Putin holds up Israel as a model of unity for Ukrainians and Russians
(JTA) — Vladimir Putin clearly likes to talk about Jews and Israel.
This time he suggested that Israel offered a good model for his designs on Ukraine.
Looking back, at a panel on energy in 2017, the Russian president launched into a 90-second joke about a smartass Israeli soldier who was quizzed by his commander on how to engage multiple enemies. The soldier’s advice: Send more troops.
In 2019, hearing about the financial challenges of a rabbi in Crimea, Putin joked: “So the Jews have problems with finances!” Then he told the rabbi “Todah rabah,” Hebrew for “thank you very much.”
But Putin’s latest take, which he made Tuesday on television, went quite a bit further, affording some rare insight into how he thinks about the Jewish people. Essentially he suggested that Slavic peoples take a cue from Israelis and unite as one people despite different ethnicities, origins and maternal languages.
In his annual live question-and-answer session cum news conference, Putin was asked why Russia hasn’t formally classified Ukraine as a hostile country despite the low-intensity war between the two countries since 2014.
“Because I do not think that the Ukrainian people are unfriendly people to us,” the Russian leader replied, adding that Ukrainians and Russians “are generally one people.”
Putin went on to offer Israel as a model.
”Look, Jews come to Israel from Africa, from Europe, from other countries of the world. Africans are Black, yeah? People come from Europe — they speak Yiddish, not Hebrew. They seem to be unlike each other, but all the same, the Jewish people value their unity,” he said.
Putin has had strong emotional ties with Russian Jews that have been reflected in a series of favorable policies. Under Putin, authorities have cracked down on antisemitic hate crimes and Jewish communities have received the equivalent of millions of dollars in restitution for properties confiscated by the communists, helping to fuel a cultural and religious revival.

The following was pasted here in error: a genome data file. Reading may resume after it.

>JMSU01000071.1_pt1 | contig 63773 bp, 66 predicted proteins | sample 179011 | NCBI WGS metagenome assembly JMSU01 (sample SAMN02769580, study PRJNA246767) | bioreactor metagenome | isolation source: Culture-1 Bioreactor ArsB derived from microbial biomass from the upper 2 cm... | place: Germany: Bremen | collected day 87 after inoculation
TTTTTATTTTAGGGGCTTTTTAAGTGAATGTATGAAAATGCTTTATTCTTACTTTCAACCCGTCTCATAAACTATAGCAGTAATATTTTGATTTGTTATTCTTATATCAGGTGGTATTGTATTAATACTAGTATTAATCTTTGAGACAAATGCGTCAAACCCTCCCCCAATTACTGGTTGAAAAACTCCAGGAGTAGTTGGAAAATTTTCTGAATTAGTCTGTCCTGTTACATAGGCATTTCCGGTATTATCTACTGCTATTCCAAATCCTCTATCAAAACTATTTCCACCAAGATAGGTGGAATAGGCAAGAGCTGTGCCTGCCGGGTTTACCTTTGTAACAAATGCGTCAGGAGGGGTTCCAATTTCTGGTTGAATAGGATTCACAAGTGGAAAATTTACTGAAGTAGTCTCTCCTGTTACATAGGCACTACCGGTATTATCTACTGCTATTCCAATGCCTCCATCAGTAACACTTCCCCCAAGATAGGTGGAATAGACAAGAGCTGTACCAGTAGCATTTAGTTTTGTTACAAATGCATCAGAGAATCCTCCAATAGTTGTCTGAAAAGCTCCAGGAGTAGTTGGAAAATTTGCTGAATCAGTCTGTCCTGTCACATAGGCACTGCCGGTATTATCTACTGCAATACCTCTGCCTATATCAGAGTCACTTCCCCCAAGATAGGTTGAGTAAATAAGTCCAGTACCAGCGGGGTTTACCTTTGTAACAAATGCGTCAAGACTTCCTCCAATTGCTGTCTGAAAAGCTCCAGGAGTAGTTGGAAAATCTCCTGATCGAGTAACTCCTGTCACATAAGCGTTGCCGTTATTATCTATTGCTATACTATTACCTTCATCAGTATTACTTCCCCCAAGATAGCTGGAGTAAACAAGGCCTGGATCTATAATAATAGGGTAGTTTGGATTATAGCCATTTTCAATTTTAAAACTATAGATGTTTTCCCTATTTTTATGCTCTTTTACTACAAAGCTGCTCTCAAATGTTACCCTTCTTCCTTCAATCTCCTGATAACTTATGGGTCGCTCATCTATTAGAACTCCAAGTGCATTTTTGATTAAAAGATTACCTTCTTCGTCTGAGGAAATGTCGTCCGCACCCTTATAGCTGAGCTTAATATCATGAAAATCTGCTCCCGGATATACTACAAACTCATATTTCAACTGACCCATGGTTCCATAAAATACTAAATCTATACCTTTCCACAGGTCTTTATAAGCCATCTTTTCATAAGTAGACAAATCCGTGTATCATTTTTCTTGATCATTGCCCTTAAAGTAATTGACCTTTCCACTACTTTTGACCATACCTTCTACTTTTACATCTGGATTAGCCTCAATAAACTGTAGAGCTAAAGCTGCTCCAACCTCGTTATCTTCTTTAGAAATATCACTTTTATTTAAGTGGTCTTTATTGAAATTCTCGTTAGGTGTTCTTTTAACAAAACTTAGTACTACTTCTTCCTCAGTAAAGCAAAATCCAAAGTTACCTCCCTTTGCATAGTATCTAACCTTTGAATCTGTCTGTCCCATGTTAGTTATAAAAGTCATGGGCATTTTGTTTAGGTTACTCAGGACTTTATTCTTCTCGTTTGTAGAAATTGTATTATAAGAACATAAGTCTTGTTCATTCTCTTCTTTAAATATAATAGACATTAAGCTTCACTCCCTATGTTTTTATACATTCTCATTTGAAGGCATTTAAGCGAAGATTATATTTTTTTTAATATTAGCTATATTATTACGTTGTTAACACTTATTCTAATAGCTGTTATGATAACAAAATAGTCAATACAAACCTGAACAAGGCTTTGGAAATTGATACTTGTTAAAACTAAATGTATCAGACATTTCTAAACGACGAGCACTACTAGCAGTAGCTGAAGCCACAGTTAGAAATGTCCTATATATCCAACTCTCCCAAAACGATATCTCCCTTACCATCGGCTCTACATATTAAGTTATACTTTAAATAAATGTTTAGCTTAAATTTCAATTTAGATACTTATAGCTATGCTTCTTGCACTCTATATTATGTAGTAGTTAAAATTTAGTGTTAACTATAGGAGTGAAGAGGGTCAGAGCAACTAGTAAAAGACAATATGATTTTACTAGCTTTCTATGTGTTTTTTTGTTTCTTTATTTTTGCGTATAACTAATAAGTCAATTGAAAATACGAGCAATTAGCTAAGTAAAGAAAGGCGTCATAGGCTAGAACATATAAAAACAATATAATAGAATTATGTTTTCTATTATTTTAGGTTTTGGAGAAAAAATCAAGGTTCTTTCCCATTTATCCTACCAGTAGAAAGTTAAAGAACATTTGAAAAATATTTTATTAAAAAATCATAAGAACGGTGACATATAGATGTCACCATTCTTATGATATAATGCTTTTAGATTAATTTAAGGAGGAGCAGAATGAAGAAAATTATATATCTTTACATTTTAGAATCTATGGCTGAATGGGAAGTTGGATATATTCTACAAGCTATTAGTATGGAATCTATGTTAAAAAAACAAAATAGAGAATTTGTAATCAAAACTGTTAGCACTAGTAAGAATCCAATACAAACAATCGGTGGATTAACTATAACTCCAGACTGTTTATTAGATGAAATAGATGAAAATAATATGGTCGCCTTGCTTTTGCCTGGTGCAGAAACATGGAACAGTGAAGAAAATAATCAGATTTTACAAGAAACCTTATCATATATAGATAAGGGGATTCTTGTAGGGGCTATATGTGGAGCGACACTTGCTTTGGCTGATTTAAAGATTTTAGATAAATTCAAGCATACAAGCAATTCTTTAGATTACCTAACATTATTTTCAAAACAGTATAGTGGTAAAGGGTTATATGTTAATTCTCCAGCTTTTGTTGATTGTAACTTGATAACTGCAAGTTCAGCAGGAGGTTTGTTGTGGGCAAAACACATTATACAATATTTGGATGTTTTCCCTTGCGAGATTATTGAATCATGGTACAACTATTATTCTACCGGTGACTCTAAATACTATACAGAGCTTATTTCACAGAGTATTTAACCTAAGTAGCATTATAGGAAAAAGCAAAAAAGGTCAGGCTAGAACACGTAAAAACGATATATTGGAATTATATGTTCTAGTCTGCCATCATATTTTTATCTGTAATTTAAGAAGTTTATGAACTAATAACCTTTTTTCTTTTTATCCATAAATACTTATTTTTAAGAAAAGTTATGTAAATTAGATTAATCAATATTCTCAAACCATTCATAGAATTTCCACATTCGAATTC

The earliest of those contacts was with a Jewish family who lived on his family’s apartment block in Leningrad, now St. Petersburg. They helped take care of Putin as a boy with his parents working long days.
“They were observant Jews who did not work on Saturdays and the man would study the Bible and Talmud all day long,” Putin wrote in one of his biographies. “Once I even asked him what he was muttering. He explained to me what this book was and I was immediately interested.”
Another influential Jewish figure for Putin was his wrestling coach, Anatoly Rakhlin, who sparked the young Putin’s interest in sports and got him off the rough streets of Leningrad, where Putin would get into fights while his parents worked. At Rakhlin’s funeral in 2013, Putin reportedly was overcome by emotion and ditched his security detail to take a short, solitary walk.
In 2014, during a visit to Israel, he met his former German teacher, Mina Yuditskaya Berliner, another influential figure in his life because she gave him the language skills that later helped him climb the ranks of the KGB. They had a two-hour chat in her rented apartment; afterward he bought the place for her.
Berliner left Putin the apartment in her will, and it was returned to him after she died in 2018.
Russia’s two main Jewish communal organizations see Putin as a friendly force for Russian Jews. At the same time, tens of thousands of Russian Jews began leaving in recent years as Putin tightened his grip on the Russian media, courts, LGBT people, other minorities and what little remains of freedom of expression.
As for the Israel comparison, Ukrainians tend not to agree that “Ukrainians and Russians are a single people,” as Putin said Tuesday. One pro-democracy Kyiv news site called Putin a “broken record” on the topic.
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